Archive for the ‘Freshman Press’ Category

Zac Efron: Disturbed or just doing his job?

Monday, August 27th, 2007 | Jackie Wagner
MCT Campus

What happens when you take a Broadway musical, a star-studded cast and a screenplay missing a few plot points from the original score? A highly entertaining, though slightly creepy, feature film.

“Hairspray,” which came out in July 2007, recreates the 2002 Broadway hit that won eight Tony Awards. It’s a feel-good film that leaves you smiling long after the credits have rolled. It is a cute, fun movie that addresses the issue of segregation in 1960s Baltimore.

It seems, however, that the film’s writers reached some interesting conclusions about how to make up for one plot change. I admit I was more than a little disturbed when Link [Zac Efron] danced and sang to a picture of Tracy [Nikki Blonsky] during “Without Love.” In the musical, Link visits Tracy in jail and they’re singing to each other between the bars of the cell. In the movie version, Link is alone in Tracy’s room singing to her picture, lying on her bed and eating her half-eaten candy bar; incidentally, the picture sings back. It all seems very strange to me, although very entertaining. The moment when he lies down on her bed and hugs her picture into her pillow is most suggestive; it’s clear that his intentions with her are not pure.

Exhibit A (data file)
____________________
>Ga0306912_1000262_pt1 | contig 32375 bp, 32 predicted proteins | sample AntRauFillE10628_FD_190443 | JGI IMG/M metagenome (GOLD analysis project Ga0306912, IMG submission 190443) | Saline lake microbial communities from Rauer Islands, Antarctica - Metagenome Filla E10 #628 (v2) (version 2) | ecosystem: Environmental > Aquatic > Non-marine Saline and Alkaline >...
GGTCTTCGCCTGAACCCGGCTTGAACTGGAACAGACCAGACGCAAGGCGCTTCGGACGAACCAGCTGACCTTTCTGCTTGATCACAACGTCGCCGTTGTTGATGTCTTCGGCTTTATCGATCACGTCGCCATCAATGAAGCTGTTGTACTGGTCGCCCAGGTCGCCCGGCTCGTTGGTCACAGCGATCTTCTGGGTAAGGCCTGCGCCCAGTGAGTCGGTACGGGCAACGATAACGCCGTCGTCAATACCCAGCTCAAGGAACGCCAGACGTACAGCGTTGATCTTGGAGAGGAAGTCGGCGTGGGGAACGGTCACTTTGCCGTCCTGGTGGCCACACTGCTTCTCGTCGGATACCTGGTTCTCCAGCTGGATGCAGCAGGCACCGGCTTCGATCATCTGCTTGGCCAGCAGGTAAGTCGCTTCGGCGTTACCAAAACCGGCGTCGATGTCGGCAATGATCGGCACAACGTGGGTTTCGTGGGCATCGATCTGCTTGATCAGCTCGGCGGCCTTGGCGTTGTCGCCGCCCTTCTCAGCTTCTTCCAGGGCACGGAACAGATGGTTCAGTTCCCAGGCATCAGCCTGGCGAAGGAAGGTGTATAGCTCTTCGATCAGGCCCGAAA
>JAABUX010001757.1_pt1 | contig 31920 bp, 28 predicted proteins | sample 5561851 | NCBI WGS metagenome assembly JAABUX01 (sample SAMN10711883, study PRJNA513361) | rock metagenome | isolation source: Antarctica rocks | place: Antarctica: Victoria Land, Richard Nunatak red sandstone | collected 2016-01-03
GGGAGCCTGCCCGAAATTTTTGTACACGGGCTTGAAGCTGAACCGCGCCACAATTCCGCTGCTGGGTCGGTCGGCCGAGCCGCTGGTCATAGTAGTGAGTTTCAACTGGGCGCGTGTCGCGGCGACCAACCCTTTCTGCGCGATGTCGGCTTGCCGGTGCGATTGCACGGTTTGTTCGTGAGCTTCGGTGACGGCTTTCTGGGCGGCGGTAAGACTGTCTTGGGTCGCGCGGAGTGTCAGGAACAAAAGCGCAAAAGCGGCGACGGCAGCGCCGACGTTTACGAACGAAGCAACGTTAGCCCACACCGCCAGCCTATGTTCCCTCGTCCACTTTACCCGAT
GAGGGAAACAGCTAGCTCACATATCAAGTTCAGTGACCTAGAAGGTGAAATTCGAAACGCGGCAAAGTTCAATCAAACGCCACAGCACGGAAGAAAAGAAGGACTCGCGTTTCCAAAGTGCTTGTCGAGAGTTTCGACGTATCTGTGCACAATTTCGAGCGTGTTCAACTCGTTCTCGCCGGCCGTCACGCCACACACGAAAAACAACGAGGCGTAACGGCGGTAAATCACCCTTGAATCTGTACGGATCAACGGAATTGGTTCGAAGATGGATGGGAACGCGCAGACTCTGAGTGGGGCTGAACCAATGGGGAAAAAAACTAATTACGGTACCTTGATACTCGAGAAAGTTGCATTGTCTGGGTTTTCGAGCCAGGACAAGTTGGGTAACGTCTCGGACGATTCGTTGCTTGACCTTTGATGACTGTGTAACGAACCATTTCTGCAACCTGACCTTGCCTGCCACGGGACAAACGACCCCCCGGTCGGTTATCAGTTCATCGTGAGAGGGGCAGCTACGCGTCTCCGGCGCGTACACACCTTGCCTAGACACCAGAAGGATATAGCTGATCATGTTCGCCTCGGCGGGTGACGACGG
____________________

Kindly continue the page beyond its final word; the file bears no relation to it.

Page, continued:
I maintain that Zac Efron is the only actor alive who could have done that scene without laughing and without asking the director what the hell he was thinking. Let me make myself clear: this is not a compliment to his acting ability.

Personally, I prefer the vocals from the original Broadway cast. In general, the Hollywood stars seem unable to cope with the more demanding passages. I really felt that sometimes they were just speaking their musical lines, but I guess we can’t expect film actors all to be great singers. It all sounded fine; computers can take care of that. But I would hardly expect many of these performers to be able to really fill a Broadway theatre with genuine sound night after night. Some of the harder passages of singing were changed into something that was easier or in a different range. A little disappointing to someone who’s used to listening to the original soundtrack, which features Marissa Jaret Winokur as Tracy and Mary Bond Davis as Motormouth Maybelle.

A few songs were cut out entirely, including “Mama, I’m a Big Girl Now” and “The Big Dollhouse.” An instrumental version of “Cooties” was played in the background during a dance competition at the end of the movie, but Amber Von Tussle [Brittany Snow] did not sing the number.